Children’s services ‘could suffer’ as councils cut back

7 Aug 18

Children’s services could suffer as more councils are revealed to be struggling financially, local government experts have warned.

In the past few days East Sussex, Lancashire and Birmingham councils have emerged as the latest councils to be in financial trouble.

Auditors for Birmingham and Lancashire expressed concern the councils had been dipping into their reserves substantially. East Sussex County Council has been forced to produce a ‘core offer’ similar to that issued by bankrupt Northamptonshire County Council, stripping services back to the ‘legal minimum’.

Although East Sussex’s finances are believed to be well-run, its ‘core offer’ stopped or reduced spending on a raft of services. 

Birmingham City Council’s auditors Grant Thornton found that the council had spent £117m of its reserves in two years and has now issued a rare set of recommendations under section 24 of the Local Audit and Accountability Act – understood to be an early warning of financial mismanagement.

This is the second time since 2016 that the council has been told by auditors to improve its financial management.

Meanwhile, Grant Thornton’s audit report for Lancashire County Council, submitted to the local authority’s audit, risk and governance committee at the end of last month, said: “The council’s financial position is at a tipping point and continuing reliance on reserves is seen as unsustainable.

“The need for a more transformational and rigorous savings programme needs to be delivered during 2018-19 and beyond.”

Tony Travers, director of LSE London, told PF that he expected children’s services to be hit financially in the same way that adult social care has been previously. 

He said: “With rising demand for children’s social care, either councils have to stop cleaning the streets and mending potholes, or children’s care will start to suffer the cuts that adult social care suffered between 2010-15.

“Adult social care is now getting more money [from the Better Care Fund] but children’s care will be squeezed along with everything else within the contracting total of local government spending.”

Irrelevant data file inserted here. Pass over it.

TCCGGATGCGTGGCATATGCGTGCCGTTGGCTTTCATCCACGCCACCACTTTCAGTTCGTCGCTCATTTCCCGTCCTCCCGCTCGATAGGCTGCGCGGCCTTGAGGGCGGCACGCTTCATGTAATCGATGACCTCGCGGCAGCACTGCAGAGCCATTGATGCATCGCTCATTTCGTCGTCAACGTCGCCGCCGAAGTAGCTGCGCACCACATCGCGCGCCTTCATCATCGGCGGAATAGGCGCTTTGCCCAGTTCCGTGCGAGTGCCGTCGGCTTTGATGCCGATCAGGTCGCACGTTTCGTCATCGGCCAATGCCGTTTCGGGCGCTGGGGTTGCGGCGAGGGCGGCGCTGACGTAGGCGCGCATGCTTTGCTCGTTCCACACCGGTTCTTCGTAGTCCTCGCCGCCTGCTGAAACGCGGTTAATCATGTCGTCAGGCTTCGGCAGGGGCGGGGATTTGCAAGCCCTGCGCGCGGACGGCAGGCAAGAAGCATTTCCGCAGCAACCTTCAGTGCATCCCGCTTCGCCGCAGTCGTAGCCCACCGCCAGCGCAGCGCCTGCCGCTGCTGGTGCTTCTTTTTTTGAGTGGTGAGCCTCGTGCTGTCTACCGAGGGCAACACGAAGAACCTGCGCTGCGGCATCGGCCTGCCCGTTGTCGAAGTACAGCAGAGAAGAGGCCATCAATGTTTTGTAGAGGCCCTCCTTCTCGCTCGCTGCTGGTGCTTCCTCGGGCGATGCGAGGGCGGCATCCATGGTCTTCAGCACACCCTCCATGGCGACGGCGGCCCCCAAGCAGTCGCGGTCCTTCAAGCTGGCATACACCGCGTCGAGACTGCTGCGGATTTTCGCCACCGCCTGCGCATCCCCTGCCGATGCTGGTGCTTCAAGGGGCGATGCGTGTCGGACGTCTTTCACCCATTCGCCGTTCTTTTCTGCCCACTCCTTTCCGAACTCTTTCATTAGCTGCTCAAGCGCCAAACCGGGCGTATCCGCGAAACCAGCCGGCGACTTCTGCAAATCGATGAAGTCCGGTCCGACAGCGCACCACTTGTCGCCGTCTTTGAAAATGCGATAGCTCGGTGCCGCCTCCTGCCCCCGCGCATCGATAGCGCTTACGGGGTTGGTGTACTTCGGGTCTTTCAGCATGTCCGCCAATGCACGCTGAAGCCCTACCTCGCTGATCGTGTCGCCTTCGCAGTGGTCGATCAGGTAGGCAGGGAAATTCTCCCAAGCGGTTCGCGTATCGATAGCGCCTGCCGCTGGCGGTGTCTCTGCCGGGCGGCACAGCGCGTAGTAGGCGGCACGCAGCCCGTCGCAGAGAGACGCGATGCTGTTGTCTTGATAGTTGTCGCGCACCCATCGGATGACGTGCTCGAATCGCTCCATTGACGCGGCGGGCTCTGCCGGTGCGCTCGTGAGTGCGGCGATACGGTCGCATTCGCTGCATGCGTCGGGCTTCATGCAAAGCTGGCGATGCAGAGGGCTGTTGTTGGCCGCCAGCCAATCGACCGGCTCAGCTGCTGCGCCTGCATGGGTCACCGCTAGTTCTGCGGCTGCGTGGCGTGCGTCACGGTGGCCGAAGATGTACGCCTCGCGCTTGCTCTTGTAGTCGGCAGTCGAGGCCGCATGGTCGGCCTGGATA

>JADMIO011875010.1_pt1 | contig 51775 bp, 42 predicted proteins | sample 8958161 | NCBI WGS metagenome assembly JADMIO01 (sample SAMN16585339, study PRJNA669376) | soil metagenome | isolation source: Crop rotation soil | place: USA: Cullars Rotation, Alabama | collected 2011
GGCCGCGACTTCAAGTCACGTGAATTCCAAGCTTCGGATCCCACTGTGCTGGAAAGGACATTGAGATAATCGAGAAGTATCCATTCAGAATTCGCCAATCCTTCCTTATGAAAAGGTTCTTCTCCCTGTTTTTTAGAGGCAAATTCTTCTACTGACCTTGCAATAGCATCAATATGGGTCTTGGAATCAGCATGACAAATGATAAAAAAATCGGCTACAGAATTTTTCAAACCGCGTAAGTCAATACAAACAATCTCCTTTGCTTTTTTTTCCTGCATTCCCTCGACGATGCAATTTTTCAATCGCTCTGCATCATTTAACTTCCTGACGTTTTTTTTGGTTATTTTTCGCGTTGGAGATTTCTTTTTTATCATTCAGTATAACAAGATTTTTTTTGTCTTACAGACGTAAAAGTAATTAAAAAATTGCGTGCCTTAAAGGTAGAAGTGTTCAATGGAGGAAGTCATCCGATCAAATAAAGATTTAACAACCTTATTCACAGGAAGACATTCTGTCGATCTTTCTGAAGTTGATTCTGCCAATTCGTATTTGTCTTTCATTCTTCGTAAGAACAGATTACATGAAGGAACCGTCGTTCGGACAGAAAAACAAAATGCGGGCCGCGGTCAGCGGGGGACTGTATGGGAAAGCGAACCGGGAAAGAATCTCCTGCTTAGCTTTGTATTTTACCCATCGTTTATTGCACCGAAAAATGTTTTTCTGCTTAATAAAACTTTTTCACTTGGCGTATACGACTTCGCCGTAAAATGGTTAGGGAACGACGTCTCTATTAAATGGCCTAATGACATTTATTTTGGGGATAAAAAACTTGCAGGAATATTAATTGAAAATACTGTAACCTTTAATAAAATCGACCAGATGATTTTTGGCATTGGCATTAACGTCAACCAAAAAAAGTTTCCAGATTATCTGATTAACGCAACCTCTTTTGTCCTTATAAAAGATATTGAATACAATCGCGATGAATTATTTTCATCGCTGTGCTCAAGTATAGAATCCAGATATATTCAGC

Barry Kushner, Liverpool City councillor and cabinet member for children’s services, told PF that Northamptonshire and East Sussex’s core offers were just “a short-term fix but it only has short-term financial consequences.”

He said: “When there has been a crisis for local government, it has always tended to focus on adults and adult social care.

“There was some provision made in the Better Care Fund around adult social care, but the government has never responded to calls for additional money for children.”

Anne Longfield, the children’s commissioner for England, told BBC Radio 4’s Today programme on Saturday: “I’m extremely worried that the financial difficulties that Northamptonshire County Council are facing will mean that they are not going to be protecting the services for the most vulnerable children, which could have catastrophic consequences for those children.”

Rob Whiteman, chief executive at CIPFA, said that East Sussex’s cost-cutting is “to be expected given the pressures faced by local authorities.”

He said: “The difference here with Northamptonshire is that East Sussex has spotted the dangers, been open about their financial difficulties and are now doing what they can to meet legal requirements to balance their books.”

Becky Shaw, chief executive of East Sussex, said: “Our core offer paints an honest picture of the minimum that we realistically need to provide in the future and we want to use this as the basis for discussion with the government, partner organisations and residents in East Sussex.”

Lancashire and Birmingham councils have been contacted for comment.

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